Things of Good Report


In the last few months, though not nearly as often as I thought I would, I have been writing about some of the difficult things I faced after first becoming a mother. Those days of muddled thoughts, body-aching tiredness and never quite reaching the expectations set for me. I have never been as lonely as I was then, and now that I’m on the other side, I will always say that I think it is vitally important to talk about those things and to acknowledge the feelings and struggles that are unexpected, far from pretty and not what we think a proper, godly mama should have.

I do not usually like disclaimers. To me, they blur a message, sound apologetic and lower a writer’s credibility. However, a couple of things have been churning through my head since I started writing on this subject.

You’ve likely seen me roll my eyes over cheesy romances or rant about the flawless, picture-perfect lives found in some conservative literature. I will be the first to shudder at a photoshopped selfie paired with the perfect inspirational quote and wince if I see a smile plastered over tired, hurting eyes. There is something in all of us that yearns for authenticity, and as women who already struggle so much with comparison and identity, we have found relief in recent years as it has become more and more okay to talk about “real life.” In fact, it’s become the new trend: we are now more cool and more worthy of being looked-up to if we fill our instagram accounts with photos of our messy houses and dirty toddlers and talk about the hard things we went through last week. We are now gloriously authentic.

This is my fear: I think sometimes we are now far too comfortable with being real and vulnerable and we can veer to the other side into cynicism and negativity instead of focusing on what fills our lives with beauty.

I have seen this in myself and it’s a weight that I am constantly mulling over and trying to balance. How do I strive for authenticity and the breaking down of walls through vulnerability while maintaining a spirit of delight and joy? How do we gently reign in our “real lives” to have no fear in being honest about our messy hearts but no longer compelled to advertise them? Why have we over-reacted into feeling shame over sharing a moment of peace and calm without the disclaimer of the chaos behind the scenes?

(As a personal case, I thoroughly love housework and have felt guilt before over having a tidy, organised house nearly all of the time. I know it’s silly, but I have on occasion deliberately left a messy corner of toys or a sink full of dirty dishes for visitors to see, because what if they think I’m less of a good mother or hiding something if my house looks too good to be true?)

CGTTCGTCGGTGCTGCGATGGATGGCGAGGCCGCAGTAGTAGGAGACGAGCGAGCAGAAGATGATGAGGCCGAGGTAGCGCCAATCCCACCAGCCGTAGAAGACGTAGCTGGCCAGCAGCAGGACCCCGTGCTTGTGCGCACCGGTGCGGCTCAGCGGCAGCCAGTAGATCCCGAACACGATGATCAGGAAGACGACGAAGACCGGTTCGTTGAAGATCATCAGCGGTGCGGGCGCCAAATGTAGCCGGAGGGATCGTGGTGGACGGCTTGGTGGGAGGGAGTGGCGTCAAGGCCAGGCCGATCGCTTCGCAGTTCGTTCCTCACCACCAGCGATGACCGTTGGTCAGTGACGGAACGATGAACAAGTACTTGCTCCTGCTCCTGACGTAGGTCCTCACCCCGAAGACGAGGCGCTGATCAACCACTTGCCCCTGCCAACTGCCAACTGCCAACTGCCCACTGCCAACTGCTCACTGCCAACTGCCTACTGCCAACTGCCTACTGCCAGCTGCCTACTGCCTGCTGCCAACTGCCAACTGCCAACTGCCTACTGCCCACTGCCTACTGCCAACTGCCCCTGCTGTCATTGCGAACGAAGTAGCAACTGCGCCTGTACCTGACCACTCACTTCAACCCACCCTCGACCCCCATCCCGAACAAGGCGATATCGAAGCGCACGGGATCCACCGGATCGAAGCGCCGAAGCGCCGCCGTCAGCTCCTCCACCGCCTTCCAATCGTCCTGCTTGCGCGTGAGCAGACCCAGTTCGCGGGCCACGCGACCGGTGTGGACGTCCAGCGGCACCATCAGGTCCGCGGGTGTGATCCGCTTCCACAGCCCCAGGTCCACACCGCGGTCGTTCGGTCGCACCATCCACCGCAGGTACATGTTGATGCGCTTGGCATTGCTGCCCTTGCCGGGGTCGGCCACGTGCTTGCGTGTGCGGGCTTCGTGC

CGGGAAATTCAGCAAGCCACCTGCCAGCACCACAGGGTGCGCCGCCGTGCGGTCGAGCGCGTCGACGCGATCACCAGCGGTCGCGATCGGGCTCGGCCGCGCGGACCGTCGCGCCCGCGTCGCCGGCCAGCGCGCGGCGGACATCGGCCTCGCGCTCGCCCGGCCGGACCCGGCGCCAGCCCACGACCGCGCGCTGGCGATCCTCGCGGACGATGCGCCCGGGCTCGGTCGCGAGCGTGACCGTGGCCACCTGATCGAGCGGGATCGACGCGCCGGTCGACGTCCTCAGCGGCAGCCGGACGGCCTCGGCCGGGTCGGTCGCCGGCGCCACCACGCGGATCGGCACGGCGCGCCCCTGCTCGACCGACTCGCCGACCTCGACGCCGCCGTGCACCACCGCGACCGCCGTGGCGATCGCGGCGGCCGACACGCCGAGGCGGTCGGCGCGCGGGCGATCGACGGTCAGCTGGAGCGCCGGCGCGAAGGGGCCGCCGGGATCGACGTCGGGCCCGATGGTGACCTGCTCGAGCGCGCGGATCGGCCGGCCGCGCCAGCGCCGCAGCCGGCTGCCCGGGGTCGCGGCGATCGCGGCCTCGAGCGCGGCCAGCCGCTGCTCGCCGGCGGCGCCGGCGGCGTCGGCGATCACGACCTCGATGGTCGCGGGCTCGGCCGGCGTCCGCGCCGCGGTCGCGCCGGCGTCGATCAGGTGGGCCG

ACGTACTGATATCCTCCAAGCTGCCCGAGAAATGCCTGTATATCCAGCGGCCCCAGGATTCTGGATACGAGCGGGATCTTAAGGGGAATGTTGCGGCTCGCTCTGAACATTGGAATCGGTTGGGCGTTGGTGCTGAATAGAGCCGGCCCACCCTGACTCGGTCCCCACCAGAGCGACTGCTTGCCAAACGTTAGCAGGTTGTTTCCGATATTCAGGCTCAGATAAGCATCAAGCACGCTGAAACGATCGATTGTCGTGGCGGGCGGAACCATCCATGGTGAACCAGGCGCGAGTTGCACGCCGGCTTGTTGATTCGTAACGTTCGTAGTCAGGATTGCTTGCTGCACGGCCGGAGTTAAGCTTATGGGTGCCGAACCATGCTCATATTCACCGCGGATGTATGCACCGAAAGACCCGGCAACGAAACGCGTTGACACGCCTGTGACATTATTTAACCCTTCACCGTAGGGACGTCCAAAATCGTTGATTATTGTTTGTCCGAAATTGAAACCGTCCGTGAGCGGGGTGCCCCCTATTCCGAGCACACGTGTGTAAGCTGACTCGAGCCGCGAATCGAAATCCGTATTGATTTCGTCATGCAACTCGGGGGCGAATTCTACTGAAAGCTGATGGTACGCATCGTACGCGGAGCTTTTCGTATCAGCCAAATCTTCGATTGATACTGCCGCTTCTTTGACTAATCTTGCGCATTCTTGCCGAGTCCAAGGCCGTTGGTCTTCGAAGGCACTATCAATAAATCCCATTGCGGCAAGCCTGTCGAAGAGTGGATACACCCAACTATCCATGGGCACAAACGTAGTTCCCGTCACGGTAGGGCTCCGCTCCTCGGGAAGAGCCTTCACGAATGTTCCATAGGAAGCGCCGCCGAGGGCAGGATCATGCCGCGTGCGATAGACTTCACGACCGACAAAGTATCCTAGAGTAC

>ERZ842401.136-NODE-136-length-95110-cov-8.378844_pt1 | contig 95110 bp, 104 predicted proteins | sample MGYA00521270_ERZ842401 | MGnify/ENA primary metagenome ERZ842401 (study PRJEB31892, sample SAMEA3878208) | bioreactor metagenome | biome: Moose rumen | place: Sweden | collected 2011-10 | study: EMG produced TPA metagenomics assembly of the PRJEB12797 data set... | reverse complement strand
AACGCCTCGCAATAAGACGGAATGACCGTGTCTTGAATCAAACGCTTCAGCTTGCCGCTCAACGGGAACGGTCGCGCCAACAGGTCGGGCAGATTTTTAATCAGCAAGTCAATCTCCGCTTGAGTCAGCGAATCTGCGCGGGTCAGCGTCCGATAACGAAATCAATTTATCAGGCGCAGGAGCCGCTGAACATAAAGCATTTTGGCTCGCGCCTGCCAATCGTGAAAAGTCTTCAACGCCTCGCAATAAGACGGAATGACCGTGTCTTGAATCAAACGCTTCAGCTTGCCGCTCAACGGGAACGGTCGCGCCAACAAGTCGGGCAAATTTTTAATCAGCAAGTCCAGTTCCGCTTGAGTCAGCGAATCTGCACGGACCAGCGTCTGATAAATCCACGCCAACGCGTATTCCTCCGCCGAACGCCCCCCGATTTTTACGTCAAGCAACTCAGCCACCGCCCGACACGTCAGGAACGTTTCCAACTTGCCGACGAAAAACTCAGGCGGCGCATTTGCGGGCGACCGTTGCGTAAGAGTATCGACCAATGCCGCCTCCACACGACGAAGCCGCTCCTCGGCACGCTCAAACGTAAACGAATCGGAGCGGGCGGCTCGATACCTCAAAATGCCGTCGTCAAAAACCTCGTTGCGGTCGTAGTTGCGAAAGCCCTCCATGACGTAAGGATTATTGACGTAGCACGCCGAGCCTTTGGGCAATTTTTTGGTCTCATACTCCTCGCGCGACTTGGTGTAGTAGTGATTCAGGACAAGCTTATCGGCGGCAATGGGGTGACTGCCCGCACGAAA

I say all this, because I have been convicted into a new focus regarding these things I have written and want to keep writing about. I long for authenticity, and if you are another young mama who has struggled with postpartum depression or finding fulfilment in motherhood, then I hope that my talking about it will give you some companionship and that you will know I am beside you and deeply care. But I do not want to react with frustration that nobody acknowledges these things by veering deeply into the opposite direction and defining motherhood (or any other area of life) with cynicism and darkness. Just because these things are real doesn’t mean that they must now be expected and normal, and if you are one of those new mothers whose real life actually is just as beautiful as one of those photo-perfect squares and you have found the transition into motherhood to be a seamless one, I want you to know that you belong too. If I have made you feel ashamed or less-than-normal for feeling nothing but joy over your role as a mother, I have discredited you, and I am sorry.

I want more than anything to live a legitimate life and I will never apologise for writing about it. But if darkness and hardship become the bulk of what is real in my life, then my heart is not fully grafted into the Father of Light, and I am not being defined by the loveliness found in Him. Pursuing life in Christ does not mean we will hide behind walls of perfection or pretend that life is flawless, but it will instead change our focus onto how we find victory over these things of darkness, and not on feeling comfortable or normal by dwelling in them. We will find no fear in the vulnerability of acknowledging struggles, but as daughters of One spectacularly perfect, we should also find no fear in the telling of beauty, without shame and with no apology.

 Finally, brethren, whatever things are true, whatever things are noble, whatever things are just, whatever things are pure, whatever things are lovely, whatever things are of good report, if there is any virtue and if there is anything praiseworthy—meditate on these things.


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